United States Senate Committee on Commerce and Manufactures
The United States Senate Committee on Commerce and Manufactures was one of the original standing committees created in the Senate in 1816, but it only lasted nine years, when it was split into the Committee on Commerce and the Committee on Manufactures. It functions are now under the jurisdiction of the United States Senate Committee on Commerce, Science and Transportation.
History and activities
The Committee on Commerce and Manufactures was established as one of the original standing committees, following adoption of a resolution proposed by James Barbour of Virginia on December 10, 1816. The committee`s records consist of petitions and memorials referred to the committee for the whole period and committee reports and papers from 1818.
With its brief existence, the records show substantial committee activity, especially regarding petitions received. In all Congresses the principle record subjects are tariffs and the regulation of shipping and revenue collection. Other subjects included the welfare of sick and disabled seamen between the 15th and 17th Congress, and harbor improvements such as lighthouses between the 16th and 18th Congress. The single most prominent subject was tariffs, particularly the protectionist Tariff of 1824 in the 18th Congress. From its beginning, the committee received petitions and memorials from various individuals or groups seeking protection for their particular industry, as well as a few from agricultural interests, such as those from various agricultural societies of Virginia, seeking less tariff protection (17th). Many memorials requesting higher duties on imported iron and products manufactured from iron were received, mainly from citizens of Pennsylvania and New Jersey, during the debate of the 1824 tariff. Prominent textile manufacturer Samuel Slater and other Rhode Island citizens also memorialized the Senate about the 1824 tariff. Other activities relating to shipping and revenue collection include registration of vessels, establishment of new collection districts and ports of entry, and collection of duties on sales at auction.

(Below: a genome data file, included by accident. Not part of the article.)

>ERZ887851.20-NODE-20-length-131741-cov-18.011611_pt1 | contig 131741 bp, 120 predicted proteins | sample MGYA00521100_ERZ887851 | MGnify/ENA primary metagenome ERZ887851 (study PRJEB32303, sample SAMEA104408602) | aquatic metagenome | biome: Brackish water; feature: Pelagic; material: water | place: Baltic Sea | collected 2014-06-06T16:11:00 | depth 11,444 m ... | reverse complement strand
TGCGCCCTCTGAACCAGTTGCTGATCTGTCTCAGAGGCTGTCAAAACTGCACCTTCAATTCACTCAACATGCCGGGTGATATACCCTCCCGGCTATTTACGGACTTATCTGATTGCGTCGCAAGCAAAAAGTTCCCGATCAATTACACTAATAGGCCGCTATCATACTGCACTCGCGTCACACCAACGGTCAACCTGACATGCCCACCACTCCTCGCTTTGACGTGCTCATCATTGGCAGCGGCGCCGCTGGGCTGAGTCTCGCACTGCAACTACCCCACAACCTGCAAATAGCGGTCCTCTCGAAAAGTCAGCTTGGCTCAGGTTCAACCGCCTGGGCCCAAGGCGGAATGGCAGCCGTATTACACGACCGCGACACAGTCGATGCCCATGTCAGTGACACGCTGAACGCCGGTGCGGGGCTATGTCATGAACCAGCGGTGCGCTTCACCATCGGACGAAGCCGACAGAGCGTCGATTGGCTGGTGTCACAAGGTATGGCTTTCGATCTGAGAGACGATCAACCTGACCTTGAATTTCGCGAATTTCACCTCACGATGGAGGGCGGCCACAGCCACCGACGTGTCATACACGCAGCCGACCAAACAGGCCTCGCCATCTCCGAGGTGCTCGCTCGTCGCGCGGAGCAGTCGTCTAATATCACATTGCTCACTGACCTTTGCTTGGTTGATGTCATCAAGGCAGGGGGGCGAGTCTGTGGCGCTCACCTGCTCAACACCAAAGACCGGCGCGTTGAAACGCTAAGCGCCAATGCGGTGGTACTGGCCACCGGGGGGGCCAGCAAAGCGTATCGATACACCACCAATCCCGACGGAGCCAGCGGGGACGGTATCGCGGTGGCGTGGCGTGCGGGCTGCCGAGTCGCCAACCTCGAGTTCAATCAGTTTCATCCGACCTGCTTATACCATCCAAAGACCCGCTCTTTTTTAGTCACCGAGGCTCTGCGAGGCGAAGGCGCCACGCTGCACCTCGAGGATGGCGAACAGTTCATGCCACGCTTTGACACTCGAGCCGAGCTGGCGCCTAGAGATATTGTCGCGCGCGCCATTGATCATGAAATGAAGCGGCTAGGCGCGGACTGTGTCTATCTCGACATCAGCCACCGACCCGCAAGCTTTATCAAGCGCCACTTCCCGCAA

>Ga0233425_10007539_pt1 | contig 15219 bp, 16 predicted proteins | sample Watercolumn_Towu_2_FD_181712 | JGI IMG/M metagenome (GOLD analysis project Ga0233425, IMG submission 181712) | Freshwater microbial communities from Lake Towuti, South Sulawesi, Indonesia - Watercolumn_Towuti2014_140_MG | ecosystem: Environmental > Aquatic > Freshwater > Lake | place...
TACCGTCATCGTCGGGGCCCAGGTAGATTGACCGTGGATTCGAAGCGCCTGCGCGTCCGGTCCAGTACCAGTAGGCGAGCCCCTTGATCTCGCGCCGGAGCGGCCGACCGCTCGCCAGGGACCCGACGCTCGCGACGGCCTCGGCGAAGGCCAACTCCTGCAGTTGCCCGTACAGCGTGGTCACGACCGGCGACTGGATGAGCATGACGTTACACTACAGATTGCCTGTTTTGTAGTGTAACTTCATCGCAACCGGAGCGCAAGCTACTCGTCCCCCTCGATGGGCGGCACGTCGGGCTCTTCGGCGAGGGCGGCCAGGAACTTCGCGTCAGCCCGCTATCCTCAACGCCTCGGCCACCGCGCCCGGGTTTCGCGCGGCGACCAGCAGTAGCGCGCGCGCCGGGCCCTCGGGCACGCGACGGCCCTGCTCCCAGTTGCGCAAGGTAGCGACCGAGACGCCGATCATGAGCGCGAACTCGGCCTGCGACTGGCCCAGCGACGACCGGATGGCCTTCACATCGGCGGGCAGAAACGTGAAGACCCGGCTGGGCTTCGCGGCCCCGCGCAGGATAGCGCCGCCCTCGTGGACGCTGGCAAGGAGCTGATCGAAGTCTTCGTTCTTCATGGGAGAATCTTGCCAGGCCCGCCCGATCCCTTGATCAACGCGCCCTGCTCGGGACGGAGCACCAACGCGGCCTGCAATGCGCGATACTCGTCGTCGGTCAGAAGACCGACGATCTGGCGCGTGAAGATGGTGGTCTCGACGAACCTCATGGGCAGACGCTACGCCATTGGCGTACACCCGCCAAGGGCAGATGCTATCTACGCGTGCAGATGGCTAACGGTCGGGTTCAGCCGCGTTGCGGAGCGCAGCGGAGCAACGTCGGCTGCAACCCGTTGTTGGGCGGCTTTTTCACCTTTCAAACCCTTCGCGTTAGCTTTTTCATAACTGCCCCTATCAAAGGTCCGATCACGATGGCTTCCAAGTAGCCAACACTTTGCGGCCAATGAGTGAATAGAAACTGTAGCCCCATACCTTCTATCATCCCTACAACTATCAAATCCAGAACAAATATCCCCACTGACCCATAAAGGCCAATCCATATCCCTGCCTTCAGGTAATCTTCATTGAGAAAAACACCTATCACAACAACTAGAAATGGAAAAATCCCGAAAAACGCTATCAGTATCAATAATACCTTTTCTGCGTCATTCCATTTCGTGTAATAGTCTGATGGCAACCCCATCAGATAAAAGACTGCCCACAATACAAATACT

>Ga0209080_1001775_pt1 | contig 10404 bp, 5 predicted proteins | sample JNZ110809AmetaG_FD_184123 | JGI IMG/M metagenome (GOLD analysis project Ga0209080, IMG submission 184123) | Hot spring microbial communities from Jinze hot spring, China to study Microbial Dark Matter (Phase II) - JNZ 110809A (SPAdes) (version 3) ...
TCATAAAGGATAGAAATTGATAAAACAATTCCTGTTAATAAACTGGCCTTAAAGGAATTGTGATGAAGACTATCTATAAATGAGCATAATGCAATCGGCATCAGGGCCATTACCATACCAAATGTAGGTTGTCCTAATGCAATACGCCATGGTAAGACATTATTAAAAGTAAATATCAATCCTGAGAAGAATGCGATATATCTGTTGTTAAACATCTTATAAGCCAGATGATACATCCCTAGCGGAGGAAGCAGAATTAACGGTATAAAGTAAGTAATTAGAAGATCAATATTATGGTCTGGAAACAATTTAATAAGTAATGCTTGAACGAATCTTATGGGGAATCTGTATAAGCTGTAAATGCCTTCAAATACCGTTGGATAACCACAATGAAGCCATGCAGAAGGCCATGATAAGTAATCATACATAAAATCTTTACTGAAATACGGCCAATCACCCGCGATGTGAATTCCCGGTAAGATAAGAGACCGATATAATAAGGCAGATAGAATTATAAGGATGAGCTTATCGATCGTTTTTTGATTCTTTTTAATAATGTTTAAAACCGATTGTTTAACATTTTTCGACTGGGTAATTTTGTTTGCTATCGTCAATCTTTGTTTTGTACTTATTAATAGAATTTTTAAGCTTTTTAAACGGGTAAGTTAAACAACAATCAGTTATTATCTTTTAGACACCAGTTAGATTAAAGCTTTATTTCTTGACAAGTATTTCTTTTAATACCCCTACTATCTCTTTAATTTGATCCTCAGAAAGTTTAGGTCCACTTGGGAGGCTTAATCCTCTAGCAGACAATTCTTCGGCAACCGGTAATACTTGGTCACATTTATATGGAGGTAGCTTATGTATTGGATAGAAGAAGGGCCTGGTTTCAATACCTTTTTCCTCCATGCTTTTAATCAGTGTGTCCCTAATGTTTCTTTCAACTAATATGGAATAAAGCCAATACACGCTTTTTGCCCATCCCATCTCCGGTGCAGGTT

The Tariff of 1824 was a pivotal issue for the committee's established existence. In December 1825, the chairman, Mahlon Dickerson of New Jersey, proposed that the committee be split into separate committees—one for commerce and one for manufactures. Dickerson, a protectionist, believed that it was "improper to blend two subjects so distinct from each other as Commerce and Manufactures" and he was supported in his proposal by fellow Senator James Lloyd of Massachusetts, a free trader, who thought that low tariff advocates on the existing committee were a distinct minority. On the other hand, Robert Y. Hayne of South Carolina argued that such a division reflected narrow, sectional interests, and alternatively proposed that agriculture be added to give a single committee oversight of the Nation's economic interests. Dickerson's motion was adopted and the committee was split.